Page:Popular Science Monthly Volume 4.djvu/587

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island of Uist (East) I saw lying upon the shore a cut of a large fir-tree, about two and half feet in diameter, and nine or ten feet long, which had lain so long out of the water that it was very dry, and most of the shells that had formerly covered it were worn or rubbed off. Only on the parts that lay next the ground there still hung multitudes of little shells. This barnacle-shell is thin about the edges, and about naif as thick as broad. Every one of the shells has some cross-seams or sections, which, as I remember, divide it into five parts. These parts are fastened one to another with such a film as mussel-shells have. These shells are hung at the tree by a neck, longer than the shell, of a kind of filmy substance, round and hollow, and curved not unlike the windpipe of a chicken, spreading out broader to where it is fastened to the tree, from which it seems to draw and convey the matter which serves for the growth and vegetation of the shell and little bird within it. In every shell that I opened I found a perfect sea-fowl: the little bill, like that of a goose, the eyes marked, the head, neck, breast, wings, tail, and feet formed; the feathers everywhere perfectly shaped, and blackish-colored; and the feet like those of other water-fowl, to my best remembrance."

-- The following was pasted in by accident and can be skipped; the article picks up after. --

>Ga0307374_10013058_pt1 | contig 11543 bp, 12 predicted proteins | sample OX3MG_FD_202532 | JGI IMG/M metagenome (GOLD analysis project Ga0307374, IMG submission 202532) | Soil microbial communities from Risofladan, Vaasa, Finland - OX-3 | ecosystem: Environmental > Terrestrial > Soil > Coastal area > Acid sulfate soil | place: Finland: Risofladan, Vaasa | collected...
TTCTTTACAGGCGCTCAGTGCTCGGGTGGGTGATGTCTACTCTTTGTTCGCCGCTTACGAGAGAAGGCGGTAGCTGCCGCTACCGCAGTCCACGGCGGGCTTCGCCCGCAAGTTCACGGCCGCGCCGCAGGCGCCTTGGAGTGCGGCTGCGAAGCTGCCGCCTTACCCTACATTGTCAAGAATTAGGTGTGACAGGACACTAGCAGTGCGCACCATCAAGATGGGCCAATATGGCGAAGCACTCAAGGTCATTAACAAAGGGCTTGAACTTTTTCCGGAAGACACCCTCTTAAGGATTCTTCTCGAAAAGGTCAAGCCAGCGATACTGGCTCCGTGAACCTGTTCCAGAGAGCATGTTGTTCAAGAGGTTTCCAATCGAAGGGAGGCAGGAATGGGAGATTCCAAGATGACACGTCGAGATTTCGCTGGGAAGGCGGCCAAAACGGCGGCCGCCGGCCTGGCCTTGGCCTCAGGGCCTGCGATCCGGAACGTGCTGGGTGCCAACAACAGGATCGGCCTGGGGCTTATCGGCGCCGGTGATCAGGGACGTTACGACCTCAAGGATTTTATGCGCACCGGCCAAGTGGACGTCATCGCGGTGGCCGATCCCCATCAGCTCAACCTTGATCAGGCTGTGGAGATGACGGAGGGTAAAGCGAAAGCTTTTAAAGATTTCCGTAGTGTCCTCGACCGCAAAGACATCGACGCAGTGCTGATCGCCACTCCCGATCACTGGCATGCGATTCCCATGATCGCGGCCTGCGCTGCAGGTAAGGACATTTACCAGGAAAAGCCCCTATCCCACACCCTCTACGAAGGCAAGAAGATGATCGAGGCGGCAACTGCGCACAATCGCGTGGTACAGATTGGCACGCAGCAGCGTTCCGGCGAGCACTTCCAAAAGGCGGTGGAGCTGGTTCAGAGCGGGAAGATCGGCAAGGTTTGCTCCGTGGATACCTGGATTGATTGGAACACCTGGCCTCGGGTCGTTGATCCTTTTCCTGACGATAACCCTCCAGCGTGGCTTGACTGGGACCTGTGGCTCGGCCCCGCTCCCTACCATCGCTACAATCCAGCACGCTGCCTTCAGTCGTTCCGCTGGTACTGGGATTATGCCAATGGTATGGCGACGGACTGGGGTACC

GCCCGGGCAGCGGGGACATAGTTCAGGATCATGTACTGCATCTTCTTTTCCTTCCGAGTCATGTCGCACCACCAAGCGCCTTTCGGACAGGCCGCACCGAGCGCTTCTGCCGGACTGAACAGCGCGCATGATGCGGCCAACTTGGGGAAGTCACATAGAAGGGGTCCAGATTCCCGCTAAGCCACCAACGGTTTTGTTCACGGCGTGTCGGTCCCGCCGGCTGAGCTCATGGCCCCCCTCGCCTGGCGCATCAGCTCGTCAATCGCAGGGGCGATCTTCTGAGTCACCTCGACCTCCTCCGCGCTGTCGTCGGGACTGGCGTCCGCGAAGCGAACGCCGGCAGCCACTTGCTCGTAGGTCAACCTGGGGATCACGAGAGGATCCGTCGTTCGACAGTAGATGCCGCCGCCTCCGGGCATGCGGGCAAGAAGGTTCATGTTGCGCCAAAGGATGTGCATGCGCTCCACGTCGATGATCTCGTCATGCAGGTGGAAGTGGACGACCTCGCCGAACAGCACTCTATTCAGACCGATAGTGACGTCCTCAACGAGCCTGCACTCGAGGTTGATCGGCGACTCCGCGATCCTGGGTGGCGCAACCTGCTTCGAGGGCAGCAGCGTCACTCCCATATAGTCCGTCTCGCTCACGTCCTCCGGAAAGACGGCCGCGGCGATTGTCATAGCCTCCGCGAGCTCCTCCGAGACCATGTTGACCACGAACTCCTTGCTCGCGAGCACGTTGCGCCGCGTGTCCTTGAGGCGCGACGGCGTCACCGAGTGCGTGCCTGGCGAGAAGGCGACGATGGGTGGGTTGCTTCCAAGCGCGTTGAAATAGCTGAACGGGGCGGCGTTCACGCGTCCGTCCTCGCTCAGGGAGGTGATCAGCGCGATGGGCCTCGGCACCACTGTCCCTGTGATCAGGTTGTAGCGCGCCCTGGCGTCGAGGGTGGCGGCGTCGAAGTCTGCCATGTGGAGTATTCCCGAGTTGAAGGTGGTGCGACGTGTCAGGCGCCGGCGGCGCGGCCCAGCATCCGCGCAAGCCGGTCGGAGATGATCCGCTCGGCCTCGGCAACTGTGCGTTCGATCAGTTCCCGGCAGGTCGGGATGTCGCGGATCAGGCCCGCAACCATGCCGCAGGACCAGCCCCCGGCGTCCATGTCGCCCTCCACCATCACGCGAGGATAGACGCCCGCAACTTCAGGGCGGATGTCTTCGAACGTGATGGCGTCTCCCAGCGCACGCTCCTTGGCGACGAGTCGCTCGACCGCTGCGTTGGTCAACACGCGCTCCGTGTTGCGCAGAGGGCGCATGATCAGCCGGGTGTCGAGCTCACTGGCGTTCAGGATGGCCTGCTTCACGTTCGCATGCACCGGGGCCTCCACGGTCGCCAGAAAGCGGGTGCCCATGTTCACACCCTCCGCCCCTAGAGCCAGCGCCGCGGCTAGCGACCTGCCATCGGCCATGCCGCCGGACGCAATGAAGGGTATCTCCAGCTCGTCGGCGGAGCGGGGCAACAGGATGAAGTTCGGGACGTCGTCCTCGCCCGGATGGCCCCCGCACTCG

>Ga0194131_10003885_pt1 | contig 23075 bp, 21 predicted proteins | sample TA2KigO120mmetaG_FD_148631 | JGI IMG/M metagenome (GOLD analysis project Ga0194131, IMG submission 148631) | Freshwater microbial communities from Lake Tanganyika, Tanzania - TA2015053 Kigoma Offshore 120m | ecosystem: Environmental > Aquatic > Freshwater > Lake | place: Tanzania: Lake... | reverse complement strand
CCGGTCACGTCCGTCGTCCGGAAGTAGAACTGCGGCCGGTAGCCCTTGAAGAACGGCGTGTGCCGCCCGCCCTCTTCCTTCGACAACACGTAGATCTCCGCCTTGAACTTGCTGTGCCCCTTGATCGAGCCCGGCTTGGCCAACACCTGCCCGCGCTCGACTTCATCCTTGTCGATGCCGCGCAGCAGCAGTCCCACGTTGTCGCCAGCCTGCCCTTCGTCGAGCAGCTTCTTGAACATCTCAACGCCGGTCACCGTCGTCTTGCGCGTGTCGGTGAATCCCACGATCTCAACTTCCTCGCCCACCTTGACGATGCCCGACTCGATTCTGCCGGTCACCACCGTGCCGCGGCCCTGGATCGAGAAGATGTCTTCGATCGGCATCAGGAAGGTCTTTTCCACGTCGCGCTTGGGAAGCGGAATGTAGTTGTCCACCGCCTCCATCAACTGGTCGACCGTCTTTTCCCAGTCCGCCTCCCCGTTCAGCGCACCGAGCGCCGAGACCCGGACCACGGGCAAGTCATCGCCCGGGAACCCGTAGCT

Many conjectures have been offered as to the origin of this strange myth, and Max Müller suggests the hypothesis that it came from the early misapplication of terms. He remarks: "No man would have suspected Linnæus of having shared the vulgar error, nevertheless he retained the name Anatifera, or duck-bearing, as given to the shell, and that of Bernicula, as given to the goose."




THE diminution of the efficacy of vaccination, as a preservative from the small-pox, has been the subject, at first of incredulity, and afterward of surprise, to the medical world, and even to the non-professional public. The causes of this change have been sought in the nature of the vaccine matter. But it has not been demonstrated that taking the matter anew from the cow is to restore the primitive efficacy of the remedy.

Without wishing to call in question with the profession the chances of discovering an explanation, drawn from the domain of medical and physiological facts which they occupy, I desire to point out a consequence of the fundamental law of heredity, as applied to the phenomenon in question. In order to understand the subject in its true